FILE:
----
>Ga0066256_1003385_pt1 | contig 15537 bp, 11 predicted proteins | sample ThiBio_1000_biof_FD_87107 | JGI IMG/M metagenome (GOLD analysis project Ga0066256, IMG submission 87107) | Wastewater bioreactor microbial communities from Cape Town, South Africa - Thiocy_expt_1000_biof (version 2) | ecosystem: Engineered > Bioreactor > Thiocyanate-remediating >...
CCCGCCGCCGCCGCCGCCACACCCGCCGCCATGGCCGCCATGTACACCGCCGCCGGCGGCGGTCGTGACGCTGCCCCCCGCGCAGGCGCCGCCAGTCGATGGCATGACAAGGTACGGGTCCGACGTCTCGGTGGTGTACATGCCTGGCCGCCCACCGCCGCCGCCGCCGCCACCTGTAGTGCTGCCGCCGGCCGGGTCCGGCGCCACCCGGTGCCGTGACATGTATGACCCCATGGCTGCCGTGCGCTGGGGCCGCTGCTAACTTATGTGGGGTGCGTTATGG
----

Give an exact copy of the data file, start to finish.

>Ga0066256_1003385_pt1 | contig 15537 bp, 11 predicted proteins | sample ThiBio_1000_biof_FD_87107 | JGI IMG/M metagenome (GOLD analysis project Ga0066256, IMG submission 87107) | Wastewater bioreactor microbial communities from Cape Town, South Africa - Thiocy_expt_1000_biof (version 2) | ecosystem: Engineered > Bioreactor > Thiocyanate-remediating >...
CCCGCCGCCGCCGCCGCCACACCCGCCGCCATGGCCGCCATGTACACCGCCGCCGGCGGCGGTCGTGACGCTGCCCCCCGCGCAGGCGCCGCCAGTCGATGGCATGACAAGGTACGGGTCCGACGTCTCGGTGGTGTACATGCCTGGCCGCCCACCGCCGCCGCCGCCGCCACCTGTAGTGCTGCCGCCGGCCGGGTCCGGCGCCACCCGGTGCCGTGACATGTATGACCCCATGGCTGCCGTGCGCTGGGGCCGCTGCTAACTTATGTGGGGTGCGTTATGG